I really wanted to come to the United Nations Permanent Forum to meet other Indigenous Peoples, especially those who are queer, as I am. When thinking about the Sámi community, we are often very silent about queer issues and it is often forgotten that we exist. We are still a bit of a taboo in our community, but the situation is getting better. There have been five Sápmi Pride events for us queer Sámi people, and it’s something we really need to keep going strong because it’s really empowering for us.
People easily assume that we are heterosexual or cisgendered. For me personally, I’m pansexual, so gender doesn’t matter to me. I have dated men before. Maybe that’s one reason why people have taken me as a straight person. When I started organizing Sápmi Pride in 2017, that was the moment when I really came out of the closet, even though I wasn’t really hiding it before. People just assumed that I was straight because I was dating men. My family is good and I have a lot of friends surrounding me. I know that it has been a lot harder for many of my friends. This silence is the hardest thing for many of us. It can be even worse than receiving verbal discrimination.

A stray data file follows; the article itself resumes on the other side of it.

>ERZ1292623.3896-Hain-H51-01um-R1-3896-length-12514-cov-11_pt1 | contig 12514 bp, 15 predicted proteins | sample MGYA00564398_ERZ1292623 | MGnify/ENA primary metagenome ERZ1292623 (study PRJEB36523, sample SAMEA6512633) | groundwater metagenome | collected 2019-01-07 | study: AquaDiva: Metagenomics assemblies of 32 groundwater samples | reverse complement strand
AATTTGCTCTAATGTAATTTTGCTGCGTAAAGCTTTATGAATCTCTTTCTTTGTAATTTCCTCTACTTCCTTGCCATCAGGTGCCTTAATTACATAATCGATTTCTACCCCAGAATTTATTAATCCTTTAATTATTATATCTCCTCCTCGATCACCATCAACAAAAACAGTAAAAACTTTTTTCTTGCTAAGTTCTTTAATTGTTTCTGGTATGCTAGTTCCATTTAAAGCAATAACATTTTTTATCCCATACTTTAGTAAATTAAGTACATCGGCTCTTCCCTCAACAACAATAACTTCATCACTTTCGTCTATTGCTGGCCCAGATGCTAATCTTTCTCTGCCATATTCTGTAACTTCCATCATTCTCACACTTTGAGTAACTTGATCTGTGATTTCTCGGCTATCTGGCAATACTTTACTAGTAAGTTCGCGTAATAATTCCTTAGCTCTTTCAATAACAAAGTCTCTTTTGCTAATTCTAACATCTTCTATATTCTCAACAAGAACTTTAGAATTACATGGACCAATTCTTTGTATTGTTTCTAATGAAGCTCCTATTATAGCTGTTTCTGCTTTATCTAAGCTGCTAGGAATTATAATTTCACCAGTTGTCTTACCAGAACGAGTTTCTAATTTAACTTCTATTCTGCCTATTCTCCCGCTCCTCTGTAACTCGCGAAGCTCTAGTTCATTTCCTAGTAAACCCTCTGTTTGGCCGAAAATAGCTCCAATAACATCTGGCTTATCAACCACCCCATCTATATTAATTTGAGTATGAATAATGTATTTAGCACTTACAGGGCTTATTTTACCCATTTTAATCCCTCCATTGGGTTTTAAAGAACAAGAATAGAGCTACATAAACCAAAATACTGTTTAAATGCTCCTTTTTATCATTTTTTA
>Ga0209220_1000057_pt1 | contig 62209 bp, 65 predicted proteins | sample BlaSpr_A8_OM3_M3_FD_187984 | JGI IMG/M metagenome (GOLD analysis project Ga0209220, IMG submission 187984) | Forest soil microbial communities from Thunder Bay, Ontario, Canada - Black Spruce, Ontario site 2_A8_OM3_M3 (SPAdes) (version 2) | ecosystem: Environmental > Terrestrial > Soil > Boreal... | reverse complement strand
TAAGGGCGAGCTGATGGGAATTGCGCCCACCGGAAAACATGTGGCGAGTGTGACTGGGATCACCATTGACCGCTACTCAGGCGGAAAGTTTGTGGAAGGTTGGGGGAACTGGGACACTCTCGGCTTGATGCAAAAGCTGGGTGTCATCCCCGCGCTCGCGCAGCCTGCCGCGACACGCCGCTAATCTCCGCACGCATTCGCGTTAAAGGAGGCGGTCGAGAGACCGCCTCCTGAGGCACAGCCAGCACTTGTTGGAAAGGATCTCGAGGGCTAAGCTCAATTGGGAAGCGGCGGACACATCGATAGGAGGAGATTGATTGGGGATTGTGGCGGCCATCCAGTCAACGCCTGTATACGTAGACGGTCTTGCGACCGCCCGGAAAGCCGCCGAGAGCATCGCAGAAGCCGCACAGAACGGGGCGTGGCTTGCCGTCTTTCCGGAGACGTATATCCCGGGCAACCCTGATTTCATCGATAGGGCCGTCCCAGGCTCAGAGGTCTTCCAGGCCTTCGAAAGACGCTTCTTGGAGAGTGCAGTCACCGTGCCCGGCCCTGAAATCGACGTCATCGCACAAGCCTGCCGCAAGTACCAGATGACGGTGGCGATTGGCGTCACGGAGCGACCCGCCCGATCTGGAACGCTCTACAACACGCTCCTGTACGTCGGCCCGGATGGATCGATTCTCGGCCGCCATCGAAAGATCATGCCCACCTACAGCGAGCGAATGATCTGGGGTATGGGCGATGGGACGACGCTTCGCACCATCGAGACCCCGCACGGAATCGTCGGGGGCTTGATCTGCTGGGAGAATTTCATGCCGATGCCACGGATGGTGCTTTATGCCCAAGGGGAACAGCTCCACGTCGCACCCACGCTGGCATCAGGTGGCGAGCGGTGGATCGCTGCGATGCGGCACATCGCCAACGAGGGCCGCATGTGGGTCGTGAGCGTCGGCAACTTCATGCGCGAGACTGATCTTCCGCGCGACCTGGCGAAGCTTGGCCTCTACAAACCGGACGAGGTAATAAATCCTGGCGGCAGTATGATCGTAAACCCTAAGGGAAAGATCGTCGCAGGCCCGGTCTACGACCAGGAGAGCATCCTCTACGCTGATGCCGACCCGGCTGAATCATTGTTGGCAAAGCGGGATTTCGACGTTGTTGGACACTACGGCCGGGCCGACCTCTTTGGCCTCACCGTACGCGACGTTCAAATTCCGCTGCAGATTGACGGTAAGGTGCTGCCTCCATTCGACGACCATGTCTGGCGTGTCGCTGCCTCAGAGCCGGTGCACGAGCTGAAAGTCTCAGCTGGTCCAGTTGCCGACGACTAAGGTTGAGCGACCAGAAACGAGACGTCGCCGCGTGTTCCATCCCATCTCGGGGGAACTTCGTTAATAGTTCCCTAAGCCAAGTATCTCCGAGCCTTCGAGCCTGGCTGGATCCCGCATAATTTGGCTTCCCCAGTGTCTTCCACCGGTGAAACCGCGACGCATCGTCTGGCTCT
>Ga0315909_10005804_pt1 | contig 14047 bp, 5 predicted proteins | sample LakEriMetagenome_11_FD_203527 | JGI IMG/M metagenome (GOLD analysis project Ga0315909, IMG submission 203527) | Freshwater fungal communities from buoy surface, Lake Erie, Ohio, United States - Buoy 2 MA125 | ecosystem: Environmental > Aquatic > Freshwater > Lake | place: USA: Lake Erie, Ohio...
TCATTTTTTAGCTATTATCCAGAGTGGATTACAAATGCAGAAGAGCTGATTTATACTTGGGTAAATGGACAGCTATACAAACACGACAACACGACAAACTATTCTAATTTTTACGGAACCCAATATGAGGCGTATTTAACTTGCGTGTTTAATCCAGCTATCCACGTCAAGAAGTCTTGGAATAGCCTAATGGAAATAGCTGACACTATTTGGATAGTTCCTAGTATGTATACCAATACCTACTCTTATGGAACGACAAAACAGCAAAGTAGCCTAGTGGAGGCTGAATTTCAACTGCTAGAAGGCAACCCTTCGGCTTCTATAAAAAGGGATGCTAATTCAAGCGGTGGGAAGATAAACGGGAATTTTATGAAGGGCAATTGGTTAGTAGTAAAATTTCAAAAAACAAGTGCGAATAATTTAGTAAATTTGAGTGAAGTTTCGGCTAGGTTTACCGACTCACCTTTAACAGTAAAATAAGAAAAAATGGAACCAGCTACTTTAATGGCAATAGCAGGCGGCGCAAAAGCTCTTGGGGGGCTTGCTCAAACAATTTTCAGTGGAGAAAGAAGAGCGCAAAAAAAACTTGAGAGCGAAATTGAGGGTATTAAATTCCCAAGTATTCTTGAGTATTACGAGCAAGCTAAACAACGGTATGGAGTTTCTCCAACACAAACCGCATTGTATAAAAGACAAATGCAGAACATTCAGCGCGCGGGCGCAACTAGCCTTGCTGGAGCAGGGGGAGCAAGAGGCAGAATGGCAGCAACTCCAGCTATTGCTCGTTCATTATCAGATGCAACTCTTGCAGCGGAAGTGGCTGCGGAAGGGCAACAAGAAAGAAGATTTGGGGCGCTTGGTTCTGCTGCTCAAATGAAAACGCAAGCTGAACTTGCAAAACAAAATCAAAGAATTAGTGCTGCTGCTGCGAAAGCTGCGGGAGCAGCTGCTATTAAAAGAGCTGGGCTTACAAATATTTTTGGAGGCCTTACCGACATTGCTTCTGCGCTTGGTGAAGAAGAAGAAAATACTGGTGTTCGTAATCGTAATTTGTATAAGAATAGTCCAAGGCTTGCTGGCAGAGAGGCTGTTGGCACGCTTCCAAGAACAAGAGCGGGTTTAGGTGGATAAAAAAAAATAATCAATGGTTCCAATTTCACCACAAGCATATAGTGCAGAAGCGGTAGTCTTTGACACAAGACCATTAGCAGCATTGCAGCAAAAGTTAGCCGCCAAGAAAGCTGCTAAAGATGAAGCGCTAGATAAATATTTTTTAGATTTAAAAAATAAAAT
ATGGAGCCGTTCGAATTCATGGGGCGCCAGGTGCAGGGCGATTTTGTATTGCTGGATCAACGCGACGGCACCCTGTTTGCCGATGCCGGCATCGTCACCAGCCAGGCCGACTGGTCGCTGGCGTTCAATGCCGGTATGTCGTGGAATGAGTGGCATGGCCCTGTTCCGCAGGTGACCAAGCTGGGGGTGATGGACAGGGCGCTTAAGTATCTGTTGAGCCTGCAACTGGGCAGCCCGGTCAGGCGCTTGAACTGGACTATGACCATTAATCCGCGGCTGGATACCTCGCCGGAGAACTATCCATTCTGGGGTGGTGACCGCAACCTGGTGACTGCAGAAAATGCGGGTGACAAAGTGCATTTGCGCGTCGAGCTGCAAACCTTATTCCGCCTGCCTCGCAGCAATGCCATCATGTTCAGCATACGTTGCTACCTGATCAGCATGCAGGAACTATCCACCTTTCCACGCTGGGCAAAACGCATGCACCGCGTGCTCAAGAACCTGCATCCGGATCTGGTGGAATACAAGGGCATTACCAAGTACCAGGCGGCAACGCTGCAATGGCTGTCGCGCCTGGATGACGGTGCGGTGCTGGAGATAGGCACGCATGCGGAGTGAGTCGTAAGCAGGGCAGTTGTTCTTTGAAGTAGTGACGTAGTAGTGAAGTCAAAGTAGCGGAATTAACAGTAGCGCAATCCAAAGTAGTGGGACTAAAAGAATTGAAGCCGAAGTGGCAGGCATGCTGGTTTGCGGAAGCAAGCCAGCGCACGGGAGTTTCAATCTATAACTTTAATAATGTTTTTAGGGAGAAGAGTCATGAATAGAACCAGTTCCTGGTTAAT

Among some of my friends and in my own experiences, I am usually not asked how my partner is doing, but I know that straight people get asked that often. It is this silence that we need to break. We need to be more open. I know that there are a lot of people who are not homophobic or transphobic, but they are not showing their support either. Maybe that’s something everyone could do—be an open supporter. When it comes to Finland, we need a new trans law because in Finland trans people still need to get sterilized [before they can legally change their gender].
I was really inspired by the previous organizers of Sápmi Pride, the ones who started it. I have been proud to continue their work. I’m really inspired whenever someone raises Indigenous queer issues. It hasn’t been just me here at the Permanent Forum. I have heard some statements about Two-Spirit people and LGBTQIA+ people and I’m really happy that I’m not the only one here that raises them. We are still here, and together we are strong.
--Anne Olli is Sámi from Finland.